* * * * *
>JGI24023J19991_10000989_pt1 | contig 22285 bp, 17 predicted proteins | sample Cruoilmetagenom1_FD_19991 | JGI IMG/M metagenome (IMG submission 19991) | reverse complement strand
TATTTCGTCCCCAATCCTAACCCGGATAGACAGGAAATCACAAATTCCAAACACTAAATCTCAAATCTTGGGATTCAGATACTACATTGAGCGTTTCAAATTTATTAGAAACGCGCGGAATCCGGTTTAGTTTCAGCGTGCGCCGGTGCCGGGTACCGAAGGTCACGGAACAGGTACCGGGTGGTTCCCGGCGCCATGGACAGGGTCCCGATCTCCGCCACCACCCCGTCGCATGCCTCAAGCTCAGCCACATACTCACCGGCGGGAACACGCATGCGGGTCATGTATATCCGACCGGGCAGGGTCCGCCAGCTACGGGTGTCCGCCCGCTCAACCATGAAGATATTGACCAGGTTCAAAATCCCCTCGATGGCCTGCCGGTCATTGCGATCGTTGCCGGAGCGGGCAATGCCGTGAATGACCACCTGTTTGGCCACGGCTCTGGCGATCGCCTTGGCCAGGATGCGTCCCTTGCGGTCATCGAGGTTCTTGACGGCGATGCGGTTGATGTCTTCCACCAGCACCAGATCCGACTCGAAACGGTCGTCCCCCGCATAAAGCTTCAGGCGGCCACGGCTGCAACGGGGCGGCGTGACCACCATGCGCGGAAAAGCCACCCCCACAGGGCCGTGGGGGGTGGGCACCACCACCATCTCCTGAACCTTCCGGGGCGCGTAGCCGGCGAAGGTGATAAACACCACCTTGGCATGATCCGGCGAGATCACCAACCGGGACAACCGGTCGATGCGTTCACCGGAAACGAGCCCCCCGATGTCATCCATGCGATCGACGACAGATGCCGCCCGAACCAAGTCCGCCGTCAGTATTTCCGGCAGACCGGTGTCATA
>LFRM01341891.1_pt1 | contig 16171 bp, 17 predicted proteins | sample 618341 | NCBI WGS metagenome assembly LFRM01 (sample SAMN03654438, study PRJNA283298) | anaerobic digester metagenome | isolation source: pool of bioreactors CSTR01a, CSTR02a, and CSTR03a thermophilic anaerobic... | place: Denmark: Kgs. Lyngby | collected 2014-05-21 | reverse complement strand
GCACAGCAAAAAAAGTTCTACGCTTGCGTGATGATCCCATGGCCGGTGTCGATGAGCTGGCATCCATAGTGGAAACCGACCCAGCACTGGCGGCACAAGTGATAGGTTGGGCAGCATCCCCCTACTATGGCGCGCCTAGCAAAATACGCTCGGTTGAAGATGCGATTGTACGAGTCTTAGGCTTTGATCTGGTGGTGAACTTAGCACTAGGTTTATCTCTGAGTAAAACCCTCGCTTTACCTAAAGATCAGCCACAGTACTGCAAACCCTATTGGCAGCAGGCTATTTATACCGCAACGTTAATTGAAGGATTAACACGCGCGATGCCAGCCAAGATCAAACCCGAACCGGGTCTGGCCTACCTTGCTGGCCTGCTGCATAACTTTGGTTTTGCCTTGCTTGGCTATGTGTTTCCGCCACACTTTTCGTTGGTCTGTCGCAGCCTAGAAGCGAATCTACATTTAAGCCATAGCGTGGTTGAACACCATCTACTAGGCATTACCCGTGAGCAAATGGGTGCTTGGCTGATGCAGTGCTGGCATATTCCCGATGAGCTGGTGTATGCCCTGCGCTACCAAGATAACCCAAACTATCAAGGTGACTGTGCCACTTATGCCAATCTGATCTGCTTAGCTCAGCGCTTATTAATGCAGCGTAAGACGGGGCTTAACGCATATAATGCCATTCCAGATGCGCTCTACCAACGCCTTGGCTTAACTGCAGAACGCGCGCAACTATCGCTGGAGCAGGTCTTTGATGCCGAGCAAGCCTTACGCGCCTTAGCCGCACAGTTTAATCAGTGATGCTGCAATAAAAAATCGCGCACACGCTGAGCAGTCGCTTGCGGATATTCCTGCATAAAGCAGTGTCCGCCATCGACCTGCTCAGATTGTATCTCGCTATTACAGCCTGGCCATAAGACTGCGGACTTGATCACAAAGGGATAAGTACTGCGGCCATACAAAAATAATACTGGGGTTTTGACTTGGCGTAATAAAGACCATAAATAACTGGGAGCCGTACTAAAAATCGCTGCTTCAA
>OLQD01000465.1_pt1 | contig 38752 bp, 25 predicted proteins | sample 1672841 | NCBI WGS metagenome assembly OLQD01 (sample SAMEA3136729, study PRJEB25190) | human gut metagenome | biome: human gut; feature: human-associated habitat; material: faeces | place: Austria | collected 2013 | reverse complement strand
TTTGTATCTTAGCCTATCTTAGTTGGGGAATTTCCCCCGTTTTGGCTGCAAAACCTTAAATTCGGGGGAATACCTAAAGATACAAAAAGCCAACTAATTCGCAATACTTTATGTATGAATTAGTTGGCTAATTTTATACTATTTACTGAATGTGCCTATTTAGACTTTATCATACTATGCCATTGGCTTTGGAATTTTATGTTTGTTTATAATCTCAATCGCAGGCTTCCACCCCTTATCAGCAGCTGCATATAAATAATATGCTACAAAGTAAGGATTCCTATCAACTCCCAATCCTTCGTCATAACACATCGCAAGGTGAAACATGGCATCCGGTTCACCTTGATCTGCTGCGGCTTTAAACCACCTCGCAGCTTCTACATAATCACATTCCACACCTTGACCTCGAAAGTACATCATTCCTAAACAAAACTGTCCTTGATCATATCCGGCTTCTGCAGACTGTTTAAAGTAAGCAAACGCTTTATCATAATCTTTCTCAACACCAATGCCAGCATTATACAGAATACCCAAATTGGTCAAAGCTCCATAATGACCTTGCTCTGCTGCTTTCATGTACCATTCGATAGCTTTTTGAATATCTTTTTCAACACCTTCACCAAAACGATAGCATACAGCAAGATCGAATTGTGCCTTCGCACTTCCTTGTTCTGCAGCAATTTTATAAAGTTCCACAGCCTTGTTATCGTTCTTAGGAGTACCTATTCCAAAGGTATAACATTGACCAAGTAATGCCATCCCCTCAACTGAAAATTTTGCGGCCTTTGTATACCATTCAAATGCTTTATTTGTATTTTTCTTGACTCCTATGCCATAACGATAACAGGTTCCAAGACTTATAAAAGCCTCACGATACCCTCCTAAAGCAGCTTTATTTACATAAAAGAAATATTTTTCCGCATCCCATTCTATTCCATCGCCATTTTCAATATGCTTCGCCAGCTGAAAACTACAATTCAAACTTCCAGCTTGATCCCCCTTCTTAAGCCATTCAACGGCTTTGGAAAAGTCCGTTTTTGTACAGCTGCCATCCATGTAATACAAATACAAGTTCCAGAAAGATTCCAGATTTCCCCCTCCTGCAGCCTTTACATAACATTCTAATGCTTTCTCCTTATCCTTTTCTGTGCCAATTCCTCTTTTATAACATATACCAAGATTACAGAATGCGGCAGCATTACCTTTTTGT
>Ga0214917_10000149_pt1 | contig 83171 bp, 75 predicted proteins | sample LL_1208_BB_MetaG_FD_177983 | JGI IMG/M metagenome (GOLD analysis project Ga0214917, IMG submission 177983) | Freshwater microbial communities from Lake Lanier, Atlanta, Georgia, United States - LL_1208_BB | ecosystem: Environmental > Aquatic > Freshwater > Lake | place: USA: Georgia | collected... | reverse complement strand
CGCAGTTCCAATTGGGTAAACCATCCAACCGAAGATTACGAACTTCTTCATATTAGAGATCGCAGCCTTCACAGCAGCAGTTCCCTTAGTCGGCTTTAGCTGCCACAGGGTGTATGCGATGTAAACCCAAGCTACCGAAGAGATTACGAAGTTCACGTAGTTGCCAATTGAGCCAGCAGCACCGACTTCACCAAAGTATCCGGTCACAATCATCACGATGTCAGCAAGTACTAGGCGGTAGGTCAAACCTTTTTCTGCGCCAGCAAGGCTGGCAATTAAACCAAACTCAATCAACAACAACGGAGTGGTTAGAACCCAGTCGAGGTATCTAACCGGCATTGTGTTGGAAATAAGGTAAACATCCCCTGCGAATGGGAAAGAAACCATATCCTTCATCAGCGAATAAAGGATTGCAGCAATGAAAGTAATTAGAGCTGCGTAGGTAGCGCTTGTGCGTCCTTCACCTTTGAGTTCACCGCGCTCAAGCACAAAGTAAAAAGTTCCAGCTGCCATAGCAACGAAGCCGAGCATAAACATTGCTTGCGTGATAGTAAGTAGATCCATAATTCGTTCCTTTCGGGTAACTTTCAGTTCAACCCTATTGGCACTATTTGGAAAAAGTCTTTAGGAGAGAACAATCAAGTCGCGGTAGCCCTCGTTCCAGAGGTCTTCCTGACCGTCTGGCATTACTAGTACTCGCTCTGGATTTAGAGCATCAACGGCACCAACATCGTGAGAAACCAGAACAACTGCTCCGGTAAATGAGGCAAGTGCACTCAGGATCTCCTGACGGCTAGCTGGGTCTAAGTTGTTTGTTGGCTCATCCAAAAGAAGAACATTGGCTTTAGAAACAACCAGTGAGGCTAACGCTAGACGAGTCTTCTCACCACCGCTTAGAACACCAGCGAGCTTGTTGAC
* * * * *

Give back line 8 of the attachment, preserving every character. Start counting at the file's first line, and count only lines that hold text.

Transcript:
CGCAGTTCCAATTGGGTAAACCATCCAACCGAAGATTACGAACTTCTTCATATTAGAGATCGCAGCCTTCACAGCAGCAGTTCCCTTAGTCGGCTTTAGCTGCCACAGGGTGTATGCGATGTAAACCCAAGCTACCGAAGAGATTACGAAGTTCACGTAGTTGCCAATTGAGCCAGCAGCACCGACTTCACCAAAGTATCCGGTCACAATCATCACGATGTCAGCAAGTACTAGGCGGTAGGTCAAACCTTTTTCTGCGCCAGCAAGGCTGGCAATTAAACCAAACTCAATCAACAACAACGGAGTGGTTAGAACCCAGTCGAGGTATCTAACCGGCATTGTGTTGGAAATAAGGTAAACATCCCCTGCGAATGGGAAAGAAACCATATCCTTCATCAGCGAATAAAGGATTGCAGCAATGAAAGTAATTAGAGCTGCGTAGGTAGCGCTTGTGCGTCCTTCACCTTTGAGTTCACCGCGCTCAAGCACAAAGTAAAAAGTTCCAGCTGCCATAGCAACGAAGCCGAGCATAAACATTGCTTGCGTGATAGTAAGTAGATCCATAATTCGTTCCTTTCGGGTAACTTTCAGTTCAACCCTATTGGCACTATTTGGAAAAAGTCTTTAGGAGAGAACAATCAAGTCGCGGTAGCCCTCGTTCCAGAGGTCTTCCTGACCGTCTGGCATTACTAGTACTCGCTCTGGATTTAGAGCATCAACGGCACCAACATCGTGAGAAACCAGAACAACTGCTCCGGTAAATGAGGCAAGTGCACTCAGGATCTCCTGACGGCTAGCTGGGTCTAAGTTGTTTGTTGGCTCATCCAAAAGAAGAACATTGGCTTTAGAAACAACCAGTGAGGCTAACGCTAGACGAGTCTTCTCACCACCGCTTAGAACACCAGCGAGCTTGTTGAC